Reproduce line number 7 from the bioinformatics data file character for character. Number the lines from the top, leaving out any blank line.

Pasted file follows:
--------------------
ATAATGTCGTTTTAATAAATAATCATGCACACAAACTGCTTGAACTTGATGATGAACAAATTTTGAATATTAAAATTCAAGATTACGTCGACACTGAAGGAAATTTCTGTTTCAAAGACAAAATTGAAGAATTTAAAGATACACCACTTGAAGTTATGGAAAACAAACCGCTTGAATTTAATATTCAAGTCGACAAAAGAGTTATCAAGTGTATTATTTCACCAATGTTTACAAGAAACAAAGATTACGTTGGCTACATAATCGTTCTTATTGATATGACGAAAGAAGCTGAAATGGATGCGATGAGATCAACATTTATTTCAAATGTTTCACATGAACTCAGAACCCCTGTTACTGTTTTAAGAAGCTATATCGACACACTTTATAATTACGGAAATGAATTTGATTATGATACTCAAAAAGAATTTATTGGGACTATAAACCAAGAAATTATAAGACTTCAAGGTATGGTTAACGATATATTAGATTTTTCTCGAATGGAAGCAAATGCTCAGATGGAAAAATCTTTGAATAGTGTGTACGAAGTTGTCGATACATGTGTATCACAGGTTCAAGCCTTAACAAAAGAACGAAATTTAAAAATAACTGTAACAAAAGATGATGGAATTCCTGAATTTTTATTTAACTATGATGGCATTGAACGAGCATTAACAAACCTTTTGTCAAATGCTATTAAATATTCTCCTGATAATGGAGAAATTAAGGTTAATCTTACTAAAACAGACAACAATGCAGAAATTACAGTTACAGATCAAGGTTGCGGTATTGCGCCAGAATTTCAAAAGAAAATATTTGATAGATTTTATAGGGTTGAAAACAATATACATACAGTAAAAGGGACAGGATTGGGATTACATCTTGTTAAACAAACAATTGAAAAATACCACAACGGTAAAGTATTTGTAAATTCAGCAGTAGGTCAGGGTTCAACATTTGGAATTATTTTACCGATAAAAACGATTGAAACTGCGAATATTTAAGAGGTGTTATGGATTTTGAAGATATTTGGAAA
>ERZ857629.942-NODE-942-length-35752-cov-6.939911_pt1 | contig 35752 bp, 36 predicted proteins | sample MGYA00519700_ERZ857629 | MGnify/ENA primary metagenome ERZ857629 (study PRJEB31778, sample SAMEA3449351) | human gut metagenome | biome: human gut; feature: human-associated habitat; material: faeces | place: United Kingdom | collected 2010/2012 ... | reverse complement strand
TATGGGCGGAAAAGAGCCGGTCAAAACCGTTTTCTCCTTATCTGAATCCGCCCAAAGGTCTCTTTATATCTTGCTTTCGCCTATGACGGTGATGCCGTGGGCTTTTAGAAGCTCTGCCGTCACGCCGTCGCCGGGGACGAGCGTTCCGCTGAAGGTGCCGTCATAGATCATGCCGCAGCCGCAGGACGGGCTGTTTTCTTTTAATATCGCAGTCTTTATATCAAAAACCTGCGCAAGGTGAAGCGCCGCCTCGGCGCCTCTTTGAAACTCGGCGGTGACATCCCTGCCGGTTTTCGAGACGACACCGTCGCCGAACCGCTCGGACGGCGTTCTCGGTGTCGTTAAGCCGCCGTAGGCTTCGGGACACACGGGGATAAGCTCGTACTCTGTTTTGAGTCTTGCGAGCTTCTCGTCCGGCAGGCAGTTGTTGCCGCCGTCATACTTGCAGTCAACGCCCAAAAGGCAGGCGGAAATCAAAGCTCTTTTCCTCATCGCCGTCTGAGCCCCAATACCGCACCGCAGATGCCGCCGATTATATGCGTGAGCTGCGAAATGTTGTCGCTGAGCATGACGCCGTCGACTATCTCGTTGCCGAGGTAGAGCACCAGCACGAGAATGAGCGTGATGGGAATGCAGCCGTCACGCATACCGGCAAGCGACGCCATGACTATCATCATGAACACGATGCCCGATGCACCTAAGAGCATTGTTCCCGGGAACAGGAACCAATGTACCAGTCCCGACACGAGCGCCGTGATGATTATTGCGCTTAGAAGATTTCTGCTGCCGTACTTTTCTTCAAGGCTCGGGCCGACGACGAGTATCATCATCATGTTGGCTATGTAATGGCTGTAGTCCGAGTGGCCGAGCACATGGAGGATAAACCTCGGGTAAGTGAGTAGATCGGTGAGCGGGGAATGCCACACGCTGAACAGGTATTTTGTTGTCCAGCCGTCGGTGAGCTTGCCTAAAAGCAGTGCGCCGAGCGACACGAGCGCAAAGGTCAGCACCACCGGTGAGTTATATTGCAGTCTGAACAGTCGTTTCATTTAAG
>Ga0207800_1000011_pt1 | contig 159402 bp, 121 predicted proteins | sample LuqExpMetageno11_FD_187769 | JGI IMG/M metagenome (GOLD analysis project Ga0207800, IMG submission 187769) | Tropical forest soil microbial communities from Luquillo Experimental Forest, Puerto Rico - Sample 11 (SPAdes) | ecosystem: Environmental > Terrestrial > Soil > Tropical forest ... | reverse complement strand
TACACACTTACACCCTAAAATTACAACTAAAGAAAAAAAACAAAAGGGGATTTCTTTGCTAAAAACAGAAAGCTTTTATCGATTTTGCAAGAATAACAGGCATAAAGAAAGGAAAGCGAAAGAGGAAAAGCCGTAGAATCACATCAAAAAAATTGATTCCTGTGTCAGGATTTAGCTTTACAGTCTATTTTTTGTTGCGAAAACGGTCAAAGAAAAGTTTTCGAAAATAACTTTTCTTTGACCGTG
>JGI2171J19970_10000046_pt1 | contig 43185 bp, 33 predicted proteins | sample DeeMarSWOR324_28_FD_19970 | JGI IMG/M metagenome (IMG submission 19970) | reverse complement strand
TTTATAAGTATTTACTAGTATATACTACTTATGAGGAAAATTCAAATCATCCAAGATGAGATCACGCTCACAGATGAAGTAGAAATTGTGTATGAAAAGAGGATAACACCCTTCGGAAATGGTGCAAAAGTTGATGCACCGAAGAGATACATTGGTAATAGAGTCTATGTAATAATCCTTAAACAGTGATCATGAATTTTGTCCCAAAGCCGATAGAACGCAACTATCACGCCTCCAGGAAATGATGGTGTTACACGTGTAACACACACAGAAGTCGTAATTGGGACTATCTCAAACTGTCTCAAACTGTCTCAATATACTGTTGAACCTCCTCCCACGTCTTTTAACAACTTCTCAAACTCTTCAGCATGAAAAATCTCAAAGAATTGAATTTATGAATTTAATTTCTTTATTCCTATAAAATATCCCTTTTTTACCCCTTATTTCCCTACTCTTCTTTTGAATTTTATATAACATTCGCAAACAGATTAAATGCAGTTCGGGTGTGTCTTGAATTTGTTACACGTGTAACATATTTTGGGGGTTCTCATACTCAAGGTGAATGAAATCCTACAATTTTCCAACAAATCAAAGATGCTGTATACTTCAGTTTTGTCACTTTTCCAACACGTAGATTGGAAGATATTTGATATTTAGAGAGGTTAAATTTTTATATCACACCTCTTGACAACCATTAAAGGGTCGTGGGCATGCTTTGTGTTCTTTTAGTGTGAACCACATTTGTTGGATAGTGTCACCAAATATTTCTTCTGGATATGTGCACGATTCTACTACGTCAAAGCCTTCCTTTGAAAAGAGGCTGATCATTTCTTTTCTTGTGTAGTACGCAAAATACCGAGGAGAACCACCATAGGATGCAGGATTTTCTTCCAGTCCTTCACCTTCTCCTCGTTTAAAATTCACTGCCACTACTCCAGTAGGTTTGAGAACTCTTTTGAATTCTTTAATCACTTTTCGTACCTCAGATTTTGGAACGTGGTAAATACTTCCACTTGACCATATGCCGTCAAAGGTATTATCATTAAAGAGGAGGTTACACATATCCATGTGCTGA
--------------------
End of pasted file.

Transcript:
TTTATAAGTATTTACTAGTATATACTACTTATGAGGAAAATTCAAATCATCCAAGATGAGATCACGCTCACAGATGAAGTAGAAATTGTGTATGAAAAGAGGATAACACCCTTCGGAAATGGTGCAAAAGTTGATGCACCGAAGAGATACATTGGTAATAGAGTCTATGTAATAATCCTTAAACAGTGATCATGAATTTTGTCCCAAAGCCGATAGAACGCAACTATCACGCCTCCAGGAAATGATGGTGTTACACGTGTAACACACACAGAAGTCGTAATTGGGACTATCTCAAACTGTCTCAAACTGTCTCAATATACTGTTGAACCTCCTCCCACGTCTTTTAACAACTTCTCAAACTCTTCAGCATGAAAAATCTCAAAGAATTGAATTTATGAATTTAATTTCTTTATTCCTATAAAATATCCCTTTTTTACCCCTTATTTCCCTACTCTTCTTTTGAATTTTATATAACATTCGCAAACAGATTAAATGCAGTTCGGGTGTGTCTTGAATTTGTTACACGTGTAACATATTTTGGGGGTTCTCATACTCAAGGTGAATGAAATCCTACAATTTTCCAACAAATCAAAGATGCTGTATACTTCAGTTTTGTCACTTTTCCAACACGTAGATTGGAAGATATTTGATATTTAGAGAGGTTAAATTTTTATATCACACCTCTTGACAACCATTAAAGGGTCGTGGGCATGCTTTGTGTTCTTTTAGTGTGAACCACATTTGTTGGATAGTGTCACCAAATATTTCTTCTGGATATGTGCACGATTCTACTACGTCAAAGCCTTCCTTTGAAAAGAGGCTGATCATTTCTTTTCTTGTGTAGTACGCAAAATACCGAGGAGAACCACCATAGGATGCAGGATTTTCTTCCAGTCCTTCACCTTCTCCTCGTTTAAAATTCACTGCCACTACTCCAGTAGGTTTGAGAACTCTTTTGAATTCTTTAATCACTTTTCGTACCTCAGATTTTGGAACGTGGTAAATACTTCCACTTGACCATATGCCGTCAAAGGTATTATCATTAAAGAGGAGGTTACACATATCCATGTGCTGA